The influence of the Indian summer monsoon on the climate of the Arabian Peninsula has been described for the first time by KAUST researchers. This could lead to more accurate models for forecasting how the monsoons impact the region’s weather.
The Arabian Peninsula is one of the world’s most arid and water-stressed regions, with the summer months characterized by frequent heat waves and dust storms. Various large-scale processes, such as the El Niño Southern Oscillation and the North Atlantic Oscillation, play a significant role on the region’s weather and climate.
Heat generated by the Indian summer monsoon rains also influences the Arabian Peninsula summer monsoon circulation, affecting the regional climate through a variety of interconnected physical processes.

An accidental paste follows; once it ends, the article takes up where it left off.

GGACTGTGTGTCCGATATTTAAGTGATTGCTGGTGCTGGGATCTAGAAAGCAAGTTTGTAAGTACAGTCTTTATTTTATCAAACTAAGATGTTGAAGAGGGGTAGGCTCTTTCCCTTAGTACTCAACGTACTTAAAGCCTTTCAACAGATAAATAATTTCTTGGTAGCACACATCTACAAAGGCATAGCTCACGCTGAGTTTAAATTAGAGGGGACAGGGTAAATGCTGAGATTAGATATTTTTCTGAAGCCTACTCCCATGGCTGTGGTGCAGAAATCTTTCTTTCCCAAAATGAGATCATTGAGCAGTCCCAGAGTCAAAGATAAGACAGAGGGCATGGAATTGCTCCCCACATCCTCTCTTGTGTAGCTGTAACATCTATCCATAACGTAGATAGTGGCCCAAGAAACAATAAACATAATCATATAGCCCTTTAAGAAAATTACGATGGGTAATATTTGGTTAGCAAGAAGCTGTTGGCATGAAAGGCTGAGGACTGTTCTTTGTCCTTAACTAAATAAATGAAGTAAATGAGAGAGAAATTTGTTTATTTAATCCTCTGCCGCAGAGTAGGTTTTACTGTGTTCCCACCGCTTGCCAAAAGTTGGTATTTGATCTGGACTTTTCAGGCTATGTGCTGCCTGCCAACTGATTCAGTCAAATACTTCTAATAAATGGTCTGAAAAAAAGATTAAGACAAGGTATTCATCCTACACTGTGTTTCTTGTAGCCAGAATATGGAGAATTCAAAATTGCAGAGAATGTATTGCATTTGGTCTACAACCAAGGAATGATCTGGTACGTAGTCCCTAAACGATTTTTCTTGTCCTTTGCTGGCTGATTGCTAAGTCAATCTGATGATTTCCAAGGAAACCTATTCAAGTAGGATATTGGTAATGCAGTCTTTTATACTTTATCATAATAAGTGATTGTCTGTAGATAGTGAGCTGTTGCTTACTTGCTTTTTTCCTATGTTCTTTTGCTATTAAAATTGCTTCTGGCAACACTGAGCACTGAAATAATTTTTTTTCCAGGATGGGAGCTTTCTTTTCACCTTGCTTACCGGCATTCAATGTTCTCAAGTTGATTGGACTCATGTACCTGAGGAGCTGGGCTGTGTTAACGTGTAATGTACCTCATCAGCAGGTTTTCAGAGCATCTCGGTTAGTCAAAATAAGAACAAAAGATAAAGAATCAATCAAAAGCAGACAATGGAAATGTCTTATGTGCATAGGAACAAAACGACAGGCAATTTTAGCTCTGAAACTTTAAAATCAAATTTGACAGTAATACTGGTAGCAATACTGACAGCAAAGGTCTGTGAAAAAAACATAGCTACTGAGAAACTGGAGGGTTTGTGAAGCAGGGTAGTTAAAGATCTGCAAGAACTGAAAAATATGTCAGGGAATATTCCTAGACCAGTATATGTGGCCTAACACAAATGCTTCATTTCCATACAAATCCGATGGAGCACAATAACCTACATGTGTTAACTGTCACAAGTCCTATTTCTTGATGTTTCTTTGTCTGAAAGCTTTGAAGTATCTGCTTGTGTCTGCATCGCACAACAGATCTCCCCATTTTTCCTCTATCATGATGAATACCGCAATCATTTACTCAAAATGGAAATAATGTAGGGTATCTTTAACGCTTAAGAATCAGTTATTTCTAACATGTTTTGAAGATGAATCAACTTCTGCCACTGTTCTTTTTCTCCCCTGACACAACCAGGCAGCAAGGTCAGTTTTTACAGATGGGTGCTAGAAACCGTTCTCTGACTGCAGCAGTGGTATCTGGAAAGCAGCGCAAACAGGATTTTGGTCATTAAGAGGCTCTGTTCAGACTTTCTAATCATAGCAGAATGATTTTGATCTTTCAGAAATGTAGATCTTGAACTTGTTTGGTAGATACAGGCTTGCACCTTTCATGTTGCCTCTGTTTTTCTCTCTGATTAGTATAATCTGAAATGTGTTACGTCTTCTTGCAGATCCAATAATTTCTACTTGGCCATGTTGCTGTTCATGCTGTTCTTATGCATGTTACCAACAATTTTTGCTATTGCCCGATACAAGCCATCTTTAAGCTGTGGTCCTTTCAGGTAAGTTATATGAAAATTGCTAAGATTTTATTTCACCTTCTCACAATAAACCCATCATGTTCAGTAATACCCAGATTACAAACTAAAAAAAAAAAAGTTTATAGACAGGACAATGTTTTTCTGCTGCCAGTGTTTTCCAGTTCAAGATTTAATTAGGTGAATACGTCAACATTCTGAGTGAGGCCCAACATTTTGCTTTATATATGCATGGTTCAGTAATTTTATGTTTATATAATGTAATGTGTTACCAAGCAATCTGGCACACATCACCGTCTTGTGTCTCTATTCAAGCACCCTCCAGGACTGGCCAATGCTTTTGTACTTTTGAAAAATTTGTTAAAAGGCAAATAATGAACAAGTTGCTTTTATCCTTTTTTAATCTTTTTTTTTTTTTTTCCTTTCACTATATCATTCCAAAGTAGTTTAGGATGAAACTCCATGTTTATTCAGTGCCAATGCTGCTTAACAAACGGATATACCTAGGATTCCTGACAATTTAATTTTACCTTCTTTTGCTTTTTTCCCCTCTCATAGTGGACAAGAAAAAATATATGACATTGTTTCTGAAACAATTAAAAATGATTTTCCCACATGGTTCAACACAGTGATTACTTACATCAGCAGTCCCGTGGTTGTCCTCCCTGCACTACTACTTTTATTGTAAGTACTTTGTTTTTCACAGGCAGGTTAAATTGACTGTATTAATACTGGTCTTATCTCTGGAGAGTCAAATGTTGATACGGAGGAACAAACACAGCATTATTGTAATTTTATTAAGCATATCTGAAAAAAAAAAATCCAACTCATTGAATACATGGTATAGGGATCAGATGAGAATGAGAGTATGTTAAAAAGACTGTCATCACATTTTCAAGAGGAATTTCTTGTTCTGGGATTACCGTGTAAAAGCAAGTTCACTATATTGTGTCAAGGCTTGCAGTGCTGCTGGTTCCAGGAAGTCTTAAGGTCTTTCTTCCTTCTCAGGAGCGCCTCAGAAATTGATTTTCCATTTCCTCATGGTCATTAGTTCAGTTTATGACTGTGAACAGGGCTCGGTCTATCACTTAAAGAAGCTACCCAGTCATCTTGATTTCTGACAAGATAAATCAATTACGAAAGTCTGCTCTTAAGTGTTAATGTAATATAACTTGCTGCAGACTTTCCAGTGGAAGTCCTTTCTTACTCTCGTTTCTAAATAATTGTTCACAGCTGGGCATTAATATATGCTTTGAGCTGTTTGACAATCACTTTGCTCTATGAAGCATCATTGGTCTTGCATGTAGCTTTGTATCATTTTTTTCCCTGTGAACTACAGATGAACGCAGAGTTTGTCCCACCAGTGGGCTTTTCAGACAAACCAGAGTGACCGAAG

However, the role played by the Indian summer monsoon in modulating the Arabian Peninsula’s climate is little understood, particularly the way in which the region’s climate variability is affected by year-to-year variations, classified as strong and weak Indian summer monsoon years.
Now, Raju Attada, and a team lead by Ibrahim Hoteit, in collaboration with researchers from the Indian Institute of Tropical Meteorology, have investigated how annual variations in the Indian Summer Monsoon impact the Arabian Peninsula’s climate and the changes associated with strong and weak monsoons.
“The Arabian Peninsula is a water-scarce region and one of the most vulnerable in the world,” says Attada. “Therefore, understanding how changes in Indian summer monsoon activity influence the Arabian Peninsula summer climate is of great importance as it impacts almost every aspect of life, from weather extremes, pollution and health to water resources and renewable energy.”
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